“I’m continuously shocked that Second Life isn’t a more popular means of professional development,” she says. “Not only do you learn, you network with other professionals and gain a sense of how fun gaming can be.”
Although it does take the right technology, as well as some time to get used to your avatar, the benefits of being in Second Life far outweigh the negatives, she says.
“I’ve met many people in Second Life that are forward-thinking teachers that not only understand their content, but they are not afraid to explore new ways to reach students,” she says.
“It’s very personal. You get to know people, and you get to care about people,” says Tom Layton, a retired teacher who now volunteers on Second Life for the University of Oregon, in Eugene.
1. Check the school or district network to make sure the computers meet the requirements to support the Second Life application.
2. Plan to have an in-person meeting with teachers to set up their accounts and familiarize them with how to use their avatars, known as ‘residents’ in Second Life.
3. Make sure that teachers navigate their avatars—or “teleport"—to a safe environment where they can learn how to move around, where they should go, and how to interact with other avatars.
4. Give teachers time and opportunities to explore Second Life on their own and direct their own learning. Being too prescriptive about what everyone should be doing can turn teachers off to using the tool.
5. Provide a list of Second Life resources and educational places to visit in the virtual world.
For the past year, Layton has been working with the university on an initiative called Project DIRECT—or Distance Innovations for Rural Educators through Communication Technologies—that brings together a group of 20 rural educators to form a learning community in Second Life.
“If you’re a rural English teacher, there might not be [another English teacher] for 50 miles,” he says. With Second Life, he says, geography is no longer a barrier for meeting people and sharing ideas. Teachers from around the world can gather in the same virtual space to discuss curricula, instructional strategies, and other tricks of the trade, he points out.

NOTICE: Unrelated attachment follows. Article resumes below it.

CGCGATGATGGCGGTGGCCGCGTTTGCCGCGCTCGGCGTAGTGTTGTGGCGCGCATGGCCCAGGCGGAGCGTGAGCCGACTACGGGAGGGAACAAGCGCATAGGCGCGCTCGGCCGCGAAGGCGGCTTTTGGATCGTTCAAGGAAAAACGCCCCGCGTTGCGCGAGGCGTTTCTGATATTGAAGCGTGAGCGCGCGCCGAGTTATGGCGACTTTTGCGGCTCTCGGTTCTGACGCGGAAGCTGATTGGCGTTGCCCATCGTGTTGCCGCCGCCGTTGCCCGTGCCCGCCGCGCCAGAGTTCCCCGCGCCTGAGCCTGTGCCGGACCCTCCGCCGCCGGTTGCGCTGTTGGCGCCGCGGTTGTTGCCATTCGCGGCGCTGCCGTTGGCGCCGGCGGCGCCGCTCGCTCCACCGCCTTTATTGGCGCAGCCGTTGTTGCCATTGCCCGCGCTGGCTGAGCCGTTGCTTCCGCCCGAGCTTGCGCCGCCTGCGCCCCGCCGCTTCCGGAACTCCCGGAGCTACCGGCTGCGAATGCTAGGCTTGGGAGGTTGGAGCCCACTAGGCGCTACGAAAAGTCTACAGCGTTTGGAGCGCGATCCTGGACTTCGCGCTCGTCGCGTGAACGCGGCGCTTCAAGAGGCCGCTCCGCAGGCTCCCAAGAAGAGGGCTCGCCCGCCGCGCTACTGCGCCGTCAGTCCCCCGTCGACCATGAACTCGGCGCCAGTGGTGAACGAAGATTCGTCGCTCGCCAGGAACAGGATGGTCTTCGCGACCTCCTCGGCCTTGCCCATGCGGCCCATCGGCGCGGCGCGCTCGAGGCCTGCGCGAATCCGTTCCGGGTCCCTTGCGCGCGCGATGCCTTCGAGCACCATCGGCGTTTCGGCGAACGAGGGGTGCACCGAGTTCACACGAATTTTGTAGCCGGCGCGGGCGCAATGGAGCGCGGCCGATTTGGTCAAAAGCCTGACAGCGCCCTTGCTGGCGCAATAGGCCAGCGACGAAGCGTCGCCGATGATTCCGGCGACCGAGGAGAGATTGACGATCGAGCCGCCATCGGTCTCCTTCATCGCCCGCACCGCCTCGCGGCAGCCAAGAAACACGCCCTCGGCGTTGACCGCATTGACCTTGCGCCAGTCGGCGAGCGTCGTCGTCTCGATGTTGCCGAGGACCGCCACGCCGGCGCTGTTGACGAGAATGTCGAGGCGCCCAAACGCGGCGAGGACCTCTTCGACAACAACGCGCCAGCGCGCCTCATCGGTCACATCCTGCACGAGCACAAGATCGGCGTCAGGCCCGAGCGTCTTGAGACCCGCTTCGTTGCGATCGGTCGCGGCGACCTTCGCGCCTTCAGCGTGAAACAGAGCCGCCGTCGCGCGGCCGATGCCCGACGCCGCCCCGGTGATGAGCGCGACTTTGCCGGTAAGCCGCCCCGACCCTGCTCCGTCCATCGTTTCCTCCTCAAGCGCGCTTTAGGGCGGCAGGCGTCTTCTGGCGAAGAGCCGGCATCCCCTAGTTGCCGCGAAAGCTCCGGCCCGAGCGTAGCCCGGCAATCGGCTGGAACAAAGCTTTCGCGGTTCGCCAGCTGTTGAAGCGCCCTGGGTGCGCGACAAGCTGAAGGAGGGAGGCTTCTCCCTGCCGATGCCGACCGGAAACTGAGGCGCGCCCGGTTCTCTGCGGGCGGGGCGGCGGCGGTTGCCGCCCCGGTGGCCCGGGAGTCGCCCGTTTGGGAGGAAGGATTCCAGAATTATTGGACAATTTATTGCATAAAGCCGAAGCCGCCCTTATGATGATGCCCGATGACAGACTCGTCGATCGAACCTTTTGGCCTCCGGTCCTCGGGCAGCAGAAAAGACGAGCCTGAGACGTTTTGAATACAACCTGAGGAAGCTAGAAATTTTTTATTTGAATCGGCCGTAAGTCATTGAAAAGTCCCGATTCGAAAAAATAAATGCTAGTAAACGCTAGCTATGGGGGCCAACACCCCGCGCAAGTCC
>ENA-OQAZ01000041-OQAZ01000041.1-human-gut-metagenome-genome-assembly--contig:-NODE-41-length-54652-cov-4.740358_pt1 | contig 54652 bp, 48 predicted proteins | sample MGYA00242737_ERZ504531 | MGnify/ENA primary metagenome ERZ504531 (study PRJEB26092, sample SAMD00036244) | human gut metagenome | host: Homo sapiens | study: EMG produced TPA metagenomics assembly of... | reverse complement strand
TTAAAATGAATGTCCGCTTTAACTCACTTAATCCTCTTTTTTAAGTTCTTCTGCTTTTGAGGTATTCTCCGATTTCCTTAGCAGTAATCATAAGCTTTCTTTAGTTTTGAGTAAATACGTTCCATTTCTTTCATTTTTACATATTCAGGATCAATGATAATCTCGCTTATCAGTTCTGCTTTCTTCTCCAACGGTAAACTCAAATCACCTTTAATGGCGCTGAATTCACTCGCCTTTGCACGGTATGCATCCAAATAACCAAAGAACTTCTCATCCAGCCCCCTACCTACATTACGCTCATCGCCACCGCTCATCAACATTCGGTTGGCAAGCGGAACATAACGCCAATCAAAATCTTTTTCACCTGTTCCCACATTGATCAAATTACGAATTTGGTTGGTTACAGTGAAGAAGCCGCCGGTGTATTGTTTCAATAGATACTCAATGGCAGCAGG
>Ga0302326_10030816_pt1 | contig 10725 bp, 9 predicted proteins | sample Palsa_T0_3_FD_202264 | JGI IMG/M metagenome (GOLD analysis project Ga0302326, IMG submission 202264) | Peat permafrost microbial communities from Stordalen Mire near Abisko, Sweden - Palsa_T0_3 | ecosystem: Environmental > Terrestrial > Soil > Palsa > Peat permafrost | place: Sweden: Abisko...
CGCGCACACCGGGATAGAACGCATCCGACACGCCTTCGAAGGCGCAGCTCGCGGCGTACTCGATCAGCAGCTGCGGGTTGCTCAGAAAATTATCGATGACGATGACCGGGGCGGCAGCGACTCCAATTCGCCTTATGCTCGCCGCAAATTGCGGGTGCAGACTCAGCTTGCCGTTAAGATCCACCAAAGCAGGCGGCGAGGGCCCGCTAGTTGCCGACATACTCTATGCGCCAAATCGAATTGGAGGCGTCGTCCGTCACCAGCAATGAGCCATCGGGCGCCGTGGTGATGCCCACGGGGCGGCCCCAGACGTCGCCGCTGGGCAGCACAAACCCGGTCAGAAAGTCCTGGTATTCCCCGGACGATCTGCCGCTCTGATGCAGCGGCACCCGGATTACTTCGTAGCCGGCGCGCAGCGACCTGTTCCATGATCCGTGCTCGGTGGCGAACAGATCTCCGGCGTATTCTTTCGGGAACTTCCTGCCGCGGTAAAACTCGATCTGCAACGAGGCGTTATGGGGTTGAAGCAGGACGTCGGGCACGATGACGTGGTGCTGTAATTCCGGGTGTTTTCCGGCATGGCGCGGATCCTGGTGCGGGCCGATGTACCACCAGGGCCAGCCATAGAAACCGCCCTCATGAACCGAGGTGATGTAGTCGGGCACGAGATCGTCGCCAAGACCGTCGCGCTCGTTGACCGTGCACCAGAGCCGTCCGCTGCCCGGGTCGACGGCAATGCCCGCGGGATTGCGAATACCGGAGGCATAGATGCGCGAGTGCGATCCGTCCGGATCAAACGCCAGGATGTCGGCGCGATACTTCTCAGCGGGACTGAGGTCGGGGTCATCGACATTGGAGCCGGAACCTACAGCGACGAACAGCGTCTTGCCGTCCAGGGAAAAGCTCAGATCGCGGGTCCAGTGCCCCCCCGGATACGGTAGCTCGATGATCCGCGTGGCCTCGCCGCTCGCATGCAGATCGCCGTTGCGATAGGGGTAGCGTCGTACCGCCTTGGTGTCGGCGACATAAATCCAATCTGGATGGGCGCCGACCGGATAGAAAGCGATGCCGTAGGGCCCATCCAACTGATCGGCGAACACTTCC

Many of the events held for educators in Second Life are large seminars in which dozens of avatars can meet to hear a presentation or speaker. Although that approach has its benefits, Layton says he’s taken a different tack with this particular project.
“We’re much more interested in building communities,” he says. The project is currently funded by a two-year, $200,000 grant from the U.S. Department of Education, which has one year left, but when it ends, Layton hopes the community the rural educators have formed will live on.
Presentations and Lectures
Chris O’Neal, an educational technology consultant based in Lake Monticello, Va., says he uses Second Life mostly as a tool for presentations and lectures on ed-tech topics.
“It’s so interactive. I can take participants on a virtual tour, pull them to specific sections of a website, show them video clips, walk them through steps, and open up documents for them,” he says. “A lot of us have done Skype sessions [or webinars], but it’s not the same as being in a virtual world.”
In particular, Second Life provides a way for teachers to connect even in tough financial times, says O’Neal. “There’s so much travel that’s been frozen for teachers,” he says. Second Life provides an affordable way for teachers to connect and explore professional-development opportunities they may not otherwise be able to afford.
Lori Weedo and Lauren Thurman, two instructional technology teachers in the 42,000-student Escambia County school district, in Pensacola, Fla., created and have managed Second Life Educators of Escambia County Island, or SLEEC, in Second Life for two years.
Weedo and Thurman’s first experience with Second Life was through the National Educational Computing Conference, now called the ISTE conference, hosted by ISTE in 2008. Although the educators were not physically present at the conference in San Antonio, they were able to attend sessions via Second Life, says Thurman.
“We felt like we were really there in the auditorium with other avatars,” she says. That year, her district had set aside money for professional development, and Thurman and Weedo suggested using it to set up an island in Second Life where educators throughout the district could meet.
“It was huge for us because it was during a time when there really was a [budget] crunch, and there wasn’t much money to travel. We found it really valuable that we could continue to learn,” she says.
About 3,500 teachers are in the Escambia County district, and all are welcome in SLEEC Island.
Hosting professional development virtually has helped teachers attend more events, Weedo says, by cutting back on the amount of time it takes to commute to a physical space.
SLEEC Island now offers four-week professional-development sessions focused on integrating technology into the classroom.
“Next year, we plan to do some [professional development] using both face-to-face and Second Life,” says Thurman.
In addition to the time and money saved on professional development, Second Life helps teachers, especially those who tend to be reticent during professional-development sessions, find their voice and participate more, says Thurman.
“People who may have been quietly sitting in a room, who might be a little bit shy, aren’t quite as shy [in Second Life],” she says.
A version of this article appeared in the June 15, 2011 edition of Digital Directions as Avatars Wanted